Cups differ from cylinders in the addition of a bottom and the necessity for strengthening the upper edge or rim. The sheet is set out as already described to form the upright or sloping sides, with allowance for a lapped joint, and a disc is cut out for the bottom about 1/8 in. too large all round. Before converting the sheet into a cylinder or frustrum of a cone, the margins must be prepared. The upper margin is provided with a rim by turning down about 1/8 in. of the edge, by the aid of a mallet and hatchet stake, in such a manner that the actual edge of the metal shall lie quite close against the outside surface of the article, while the rim retains a fullness and rotundity. If the article is of a size to require this rim to possess considerable strength or rigidity, this feature is gained by enclosing a piece of wire, of suitable gauge, within the rim. Care is needed to make the turnover of the same width exactly all round, otherwise the rim will present an uneven surface. Wiring facilitates the operation of making a rim, but has sometimes to be dispensed with, as, for instance, when a cover is to fit tightly over - in canisters for storing goods, for example.

The next step is to prepare the lower margin for receiving the bottom, which may be done either before or after the sheet (with its rim formed and wired) is bent to a cylindrical form. In the former case, the margin is held on the hatchet stake, and about 1/8 in. is hammered out at right angles all round, so as to form a flange or foot to the cylinder; in the latter case, the perfected cylinder is slipped over a round bar held in a vice, and supported with the lower margin resting on the bar, so that blows with a hammer on the outside will turn the margin slightly outwards, when, the bend being thus commenced, the cylinder is stood on end, and the hammering gradually proceeded with till a right angle is attained. The foot of the cylinder may either be turned over the disc forming the bottom, or it may have the disc turned over it instead, the latter being the easier method. To make a folded seam, with the bottom turned up over the foot, stand the cylinder centrally on the disc, and mark the margin extending beyond it. Then remove the cylinder and proceed to turn up a flange on the disc by holding it on a flat circular surface as near the right size as possible, and gradually hammering it down.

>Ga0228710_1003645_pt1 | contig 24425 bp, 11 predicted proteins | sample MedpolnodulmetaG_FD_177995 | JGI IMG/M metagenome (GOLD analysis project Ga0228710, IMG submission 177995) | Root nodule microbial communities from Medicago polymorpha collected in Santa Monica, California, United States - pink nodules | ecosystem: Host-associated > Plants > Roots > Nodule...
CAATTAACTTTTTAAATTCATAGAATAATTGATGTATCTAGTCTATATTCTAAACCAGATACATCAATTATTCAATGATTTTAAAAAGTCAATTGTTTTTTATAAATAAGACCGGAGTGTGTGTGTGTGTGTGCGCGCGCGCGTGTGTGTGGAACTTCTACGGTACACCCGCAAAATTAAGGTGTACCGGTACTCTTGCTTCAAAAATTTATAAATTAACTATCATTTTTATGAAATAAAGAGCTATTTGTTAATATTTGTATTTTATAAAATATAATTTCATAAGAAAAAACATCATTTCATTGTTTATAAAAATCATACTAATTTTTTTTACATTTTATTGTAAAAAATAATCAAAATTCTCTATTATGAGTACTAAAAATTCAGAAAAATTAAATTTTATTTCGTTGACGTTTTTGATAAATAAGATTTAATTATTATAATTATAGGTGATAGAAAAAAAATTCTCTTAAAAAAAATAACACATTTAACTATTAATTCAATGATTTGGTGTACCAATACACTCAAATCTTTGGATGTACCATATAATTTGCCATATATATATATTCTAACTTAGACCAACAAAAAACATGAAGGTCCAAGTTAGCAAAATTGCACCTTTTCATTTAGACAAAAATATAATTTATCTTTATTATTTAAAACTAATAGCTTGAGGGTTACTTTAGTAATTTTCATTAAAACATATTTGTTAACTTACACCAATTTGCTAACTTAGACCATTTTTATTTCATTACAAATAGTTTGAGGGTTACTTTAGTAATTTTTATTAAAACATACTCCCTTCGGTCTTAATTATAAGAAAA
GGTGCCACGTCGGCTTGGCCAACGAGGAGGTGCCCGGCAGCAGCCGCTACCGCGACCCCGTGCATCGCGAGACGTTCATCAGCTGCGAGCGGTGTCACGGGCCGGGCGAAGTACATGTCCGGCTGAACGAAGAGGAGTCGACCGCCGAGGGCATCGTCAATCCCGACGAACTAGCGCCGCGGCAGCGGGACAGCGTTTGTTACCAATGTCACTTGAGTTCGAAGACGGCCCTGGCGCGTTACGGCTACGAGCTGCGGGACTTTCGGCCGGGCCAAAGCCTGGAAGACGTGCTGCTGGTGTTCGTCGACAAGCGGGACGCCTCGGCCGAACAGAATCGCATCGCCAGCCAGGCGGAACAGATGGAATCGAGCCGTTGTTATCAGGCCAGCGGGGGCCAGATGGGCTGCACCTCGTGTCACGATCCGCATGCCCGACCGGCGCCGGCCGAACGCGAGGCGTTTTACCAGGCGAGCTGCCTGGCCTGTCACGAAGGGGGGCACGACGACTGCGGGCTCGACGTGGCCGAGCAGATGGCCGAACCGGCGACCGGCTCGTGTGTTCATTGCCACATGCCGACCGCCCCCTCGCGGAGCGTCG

When many articles of the same size are to be made, a hard cylindrical block of the correct dimensions is very useful. After the disc has bad its margin turned up saucer-wise, the cylinder is replaced in it, and the margin of the disc is closely hammered down upon the foot of the cylinder; solder run along the seam completes the joint. This folded joint is unsurpassed for strength, but it demands more metal and more time for its production, and hence is generally replaced by the following modification. The completed cylinder, without any foot or flange at the bottom margin, is stood on the disc, which has already been converted into a saucer, and the edge of this saucer is soldered to the upright wall of the cylinder all round.